More from the TDAmeritrade Conference in Orlando…

Dr. Jeremy Siegel of the Wharton School of the University of Pennsylvania addressed attendees, with a heavy focus on the state of the bond markets worldwide in light of target inflation rates and an extension of the zero bound rate environment announced by the Fed. We’ve covered the Fed’s actions on the blog previously, but Dr. Siegel’s personification of an avid bond investor, particularly in TIPS, not only got a round of laughter from the audience, but was spot on.

“Essentially,” he said, “Investors are handing their money over to the U.S. Treasury, and saying, here, take this money for ten years and, at the end, give me back less, with no income in between.”

For the traditional stock and bond investor, this is far from a laughing matter. Dr. Siegel’s solution after looking at long-term real returns was a recommendation of dividend paying stocks, calling them undervalued. The data presented was compelling, and if you’re following our updated Efficient Frontier model and you’re investigating your stock investing opportunities, his research may be worth a look. The hole in his argument is presented by the equally renown Dr. Robert Shiller (think housing index), who, as an alternative to the evaluations presented by Dr. Siegel, evaluated real returns on a cyclical, 10 year level. Shiller’s calculations suggest that stocks are currently overvalued.

Interested in understanding Shiller’s side of things, Siegel looked into the data, and found that the overvaluation conclusion was derived from the performance of 2008, and would continue to influence valuation conclusions under that model for years (remember, the 10 year cyclical evaluation aspect). He further found that the bulk of the hit presented by 2008 in Shiller’s analysis was derived from the ultra low earnings of just three S&P listed companies- Bank of America, AIG, and Citigroup- skewing the data.

Boiling it down to brass tacks, Siegel’s argument was that because 2008-2009 were outliers, they should be ignored in analysis pertinent to today’s market, which is ultimately validating the undervaluation position and bullish case for stocks.

Dr. Siegel was clear about the fact that we are living through unprecedented times. That’s kind of hard to deny. But this raises an important question: If we’re living in unprecedented times, then how do we justify ignoring 2008 in our risk calculus and evaluation of stocks? Trying to argue that these unprecedented times are waning is in our opinion, a hard sell.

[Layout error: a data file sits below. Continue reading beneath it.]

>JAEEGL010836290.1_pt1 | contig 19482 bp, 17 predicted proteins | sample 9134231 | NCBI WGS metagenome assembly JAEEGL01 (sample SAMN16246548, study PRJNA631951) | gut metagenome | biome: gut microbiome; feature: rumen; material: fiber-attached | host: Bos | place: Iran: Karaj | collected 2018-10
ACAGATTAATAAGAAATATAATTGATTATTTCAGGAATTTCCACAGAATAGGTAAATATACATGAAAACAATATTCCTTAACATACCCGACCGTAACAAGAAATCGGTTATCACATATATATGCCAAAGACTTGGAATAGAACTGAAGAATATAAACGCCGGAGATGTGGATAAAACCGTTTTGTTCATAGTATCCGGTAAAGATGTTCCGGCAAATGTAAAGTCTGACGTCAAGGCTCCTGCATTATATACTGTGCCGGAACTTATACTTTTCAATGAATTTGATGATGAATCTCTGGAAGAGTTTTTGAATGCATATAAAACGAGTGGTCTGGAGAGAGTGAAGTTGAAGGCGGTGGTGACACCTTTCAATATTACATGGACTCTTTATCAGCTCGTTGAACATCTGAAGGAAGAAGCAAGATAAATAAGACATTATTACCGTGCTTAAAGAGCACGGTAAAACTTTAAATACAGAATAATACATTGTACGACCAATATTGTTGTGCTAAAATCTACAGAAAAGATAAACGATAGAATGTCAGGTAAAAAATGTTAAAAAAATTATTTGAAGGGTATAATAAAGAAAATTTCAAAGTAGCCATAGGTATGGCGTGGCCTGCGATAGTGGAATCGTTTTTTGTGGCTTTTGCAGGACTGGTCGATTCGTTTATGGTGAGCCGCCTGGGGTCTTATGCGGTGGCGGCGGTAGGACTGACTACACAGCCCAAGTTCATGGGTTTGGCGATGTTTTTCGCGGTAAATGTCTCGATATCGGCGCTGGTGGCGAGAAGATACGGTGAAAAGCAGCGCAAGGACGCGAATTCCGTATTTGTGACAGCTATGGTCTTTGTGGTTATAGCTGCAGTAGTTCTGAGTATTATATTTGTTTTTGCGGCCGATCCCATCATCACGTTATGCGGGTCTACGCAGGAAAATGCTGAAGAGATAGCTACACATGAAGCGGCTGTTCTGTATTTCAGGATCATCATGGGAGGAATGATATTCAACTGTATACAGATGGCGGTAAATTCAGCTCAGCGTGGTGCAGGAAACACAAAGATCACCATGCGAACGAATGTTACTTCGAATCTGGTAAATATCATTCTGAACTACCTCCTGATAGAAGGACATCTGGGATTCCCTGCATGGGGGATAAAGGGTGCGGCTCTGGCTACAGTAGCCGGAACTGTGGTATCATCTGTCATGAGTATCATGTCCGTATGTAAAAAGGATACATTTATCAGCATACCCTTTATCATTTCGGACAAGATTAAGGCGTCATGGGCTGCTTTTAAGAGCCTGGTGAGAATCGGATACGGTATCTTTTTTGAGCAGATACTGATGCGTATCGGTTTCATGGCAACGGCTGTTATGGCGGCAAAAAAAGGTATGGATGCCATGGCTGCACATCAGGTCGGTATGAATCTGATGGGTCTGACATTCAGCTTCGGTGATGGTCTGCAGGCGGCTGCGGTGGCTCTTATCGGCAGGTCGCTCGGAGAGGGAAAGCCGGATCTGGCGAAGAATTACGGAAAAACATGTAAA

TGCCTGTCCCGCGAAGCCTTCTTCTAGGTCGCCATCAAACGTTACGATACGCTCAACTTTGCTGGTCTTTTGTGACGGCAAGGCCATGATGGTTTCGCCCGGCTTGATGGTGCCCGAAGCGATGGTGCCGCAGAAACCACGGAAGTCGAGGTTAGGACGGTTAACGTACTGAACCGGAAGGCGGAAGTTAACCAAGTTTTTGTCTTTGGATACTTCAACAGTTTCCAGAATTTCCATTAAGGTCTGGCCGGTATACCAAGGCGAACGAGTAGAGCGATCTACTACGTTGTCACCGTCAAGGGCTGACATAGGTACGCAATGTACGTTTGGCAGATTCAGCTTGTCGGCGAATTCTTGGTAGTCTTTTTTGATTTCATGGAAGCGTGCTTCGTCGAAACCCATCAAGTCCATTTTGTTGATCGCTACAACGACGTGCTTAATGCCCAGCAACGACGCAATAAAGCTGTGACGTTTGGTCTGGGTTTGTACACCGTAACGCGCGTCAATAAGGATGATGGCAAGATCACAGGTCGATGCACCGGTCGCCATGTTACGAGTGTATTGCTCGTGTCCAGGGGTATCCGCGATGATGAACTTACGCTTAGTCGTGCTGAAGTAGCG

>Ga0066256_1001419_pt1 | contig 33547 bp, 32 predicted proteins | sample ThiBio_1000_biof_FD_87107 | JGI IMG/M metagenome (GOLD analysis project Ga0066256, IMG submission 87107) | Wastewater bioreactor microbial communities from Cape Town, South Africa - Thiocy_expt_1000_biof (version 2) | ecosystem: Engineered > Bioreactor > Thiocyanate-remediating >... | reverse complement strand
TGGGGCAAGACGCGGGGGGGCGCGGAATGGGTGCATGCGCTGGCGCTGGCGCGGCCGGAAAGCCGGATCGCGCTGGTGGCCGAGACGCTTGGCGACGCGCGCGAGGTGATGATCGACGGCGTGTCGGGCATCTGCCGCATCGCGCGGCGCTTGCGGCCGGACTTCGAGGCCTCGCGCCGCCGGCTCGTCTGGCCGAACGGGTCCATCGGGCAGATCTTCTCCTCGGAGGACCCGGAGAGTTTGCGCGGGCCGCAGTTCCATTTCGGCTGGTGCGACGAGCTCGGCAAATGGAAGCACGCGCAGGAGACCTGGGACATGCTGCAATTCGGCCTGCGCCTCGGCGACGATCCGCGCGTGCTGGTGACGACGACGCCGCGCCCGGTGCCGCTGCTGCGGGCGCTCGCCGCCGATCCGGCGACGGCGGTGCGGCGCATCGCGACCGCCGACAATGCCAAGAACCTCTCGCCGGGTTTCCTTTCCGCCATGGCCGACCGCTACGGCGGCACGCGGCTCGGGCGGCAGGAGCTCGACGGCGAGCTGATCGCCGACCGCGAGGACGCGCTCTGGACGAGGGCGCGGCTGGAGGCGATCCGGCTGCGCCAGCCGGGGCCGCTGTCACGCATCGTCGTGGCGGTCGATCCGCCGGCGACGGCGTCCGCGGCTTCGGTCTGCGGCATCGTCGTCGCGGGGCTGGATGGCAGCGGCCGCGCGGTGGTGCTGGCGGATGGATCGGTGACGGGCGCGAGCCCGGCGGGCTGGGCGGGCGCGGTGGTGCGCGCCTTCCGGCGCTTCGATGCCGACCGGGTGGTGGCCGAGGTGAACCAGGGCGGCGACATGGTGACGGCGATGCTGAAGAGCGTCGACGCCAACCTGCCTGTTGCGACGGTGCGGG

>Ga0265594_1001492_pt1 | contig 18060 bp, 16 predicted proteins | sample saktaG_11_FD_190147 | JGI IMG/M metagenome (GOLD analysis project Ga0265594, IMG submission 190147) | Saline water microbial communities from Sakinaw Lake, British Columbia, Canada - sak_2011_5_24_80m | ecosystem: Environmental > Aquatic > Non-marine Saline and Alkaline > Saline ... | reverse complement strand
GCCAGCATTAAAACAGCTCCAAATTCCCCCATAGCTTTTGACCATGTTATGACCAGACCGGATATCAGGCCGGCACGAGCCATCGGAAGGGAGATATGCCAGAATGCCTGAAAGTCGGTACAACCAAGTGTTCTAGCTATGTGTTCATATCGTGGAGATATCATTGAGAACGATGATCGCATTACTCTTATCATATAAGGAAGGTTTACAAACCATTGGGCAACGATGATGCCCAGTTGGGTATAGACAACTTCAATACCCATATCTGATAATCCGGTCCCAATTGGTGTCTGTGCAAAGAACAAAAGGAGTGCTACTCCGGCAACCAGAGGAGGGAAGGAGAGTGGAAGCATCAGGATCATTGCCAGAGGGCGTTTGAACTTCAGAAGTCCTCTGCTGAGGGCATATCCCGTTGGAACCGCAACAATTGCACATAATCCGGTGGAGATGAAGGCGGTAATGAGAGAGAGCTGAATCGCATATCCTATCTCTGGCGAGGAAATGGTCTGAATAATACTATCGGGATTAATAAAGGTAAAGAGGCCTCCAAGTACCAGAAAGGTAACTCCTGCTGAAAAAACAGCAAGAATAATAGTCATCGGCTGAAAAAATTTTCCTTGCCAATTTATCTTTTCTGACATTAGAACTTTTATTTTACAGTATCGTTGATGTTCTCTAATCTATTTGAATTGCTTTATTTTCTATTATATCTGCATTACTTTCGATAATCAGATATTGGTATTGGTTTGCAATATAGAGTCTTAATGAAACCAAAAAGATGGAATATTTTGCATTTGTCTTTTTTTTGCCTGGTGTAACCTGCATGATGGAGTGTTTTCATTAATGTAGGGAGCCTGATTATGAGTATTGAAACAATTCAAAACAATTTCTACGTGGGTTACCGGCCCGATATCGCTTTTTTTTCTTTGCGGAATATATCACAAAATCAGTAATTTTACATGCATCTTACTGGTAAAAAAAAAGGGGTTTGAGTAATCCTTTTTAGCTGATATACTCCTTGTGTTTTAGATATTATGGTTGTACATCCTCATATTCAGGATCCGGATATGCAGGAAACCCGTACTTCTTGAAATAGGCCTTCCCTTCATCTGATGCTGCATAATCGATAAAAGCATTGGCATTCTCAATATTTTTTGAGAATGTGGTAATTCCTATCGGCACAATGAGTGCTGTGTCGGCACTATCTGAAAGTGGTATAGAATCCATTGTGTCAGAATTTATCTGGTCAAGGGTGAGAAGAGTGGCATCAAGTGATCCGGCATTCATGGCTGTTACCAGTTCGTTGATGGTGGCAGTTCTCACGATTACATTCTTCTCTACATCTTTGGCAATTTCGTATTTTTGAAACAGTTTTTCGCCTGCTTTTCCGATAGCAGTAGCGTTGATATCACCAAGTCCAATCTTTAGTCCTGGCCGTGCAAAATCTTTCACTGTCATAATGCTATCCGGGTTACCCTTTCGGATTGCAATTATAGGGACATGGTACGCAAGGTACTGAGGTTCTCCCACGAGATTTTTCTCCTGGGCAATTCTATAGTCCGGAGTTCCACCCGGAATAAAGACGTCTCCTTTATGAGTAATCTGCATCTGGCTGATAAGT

Our point? We won’t argue that bonds have performed well, but we aren’t willing to jump on board with Siegel’s evaluation of stocks as the best place for a real return (real = inflation adjusted).  All this talk of real returns made us wonder… How would the so called real, or inflation adjusted, performance of managed futures stack up against stocks and bonds? We think the numbers speak for themselves, leading us to ask… Hey Dr. Siegel – what about managed futures?


Past Performance is Not Necessarily Indicative of Future Results



  1. I have to wonder if Dr Siegal took out the exceptionally high earnings produced by those same financial companies from 2003-2007? I highly doubt it as he is part owner of a large ETF company. It reminds me of companies that report non-GAAP earnings or earnings without the bad stuff.

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The entries on this blog are intended to further subscribers understanding, education, and – at times- enjoyment of the world of alternative investments through managed futures, trading systems, and managed forex, and is not intended as investment advice, or an offer or solicitation for the purchase or sale of any financial instrument. Unless distinctly noted otherwise, the data and graphs included herein are intended to be mere examples and exhibits of the topic discussed, are for educational and illustrative purposes only, and do not represent trading in actual accounts. Opinions expressed are that of the author.

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The mention of general asset class performance (i.e. managed futures did well, stocks were down, bonds were up) is based on Attain’s direct experience in those asset classes, estimates of performance of dozens of CTAs followed by Attain, and averaging of various indices designed to track said asset classes.

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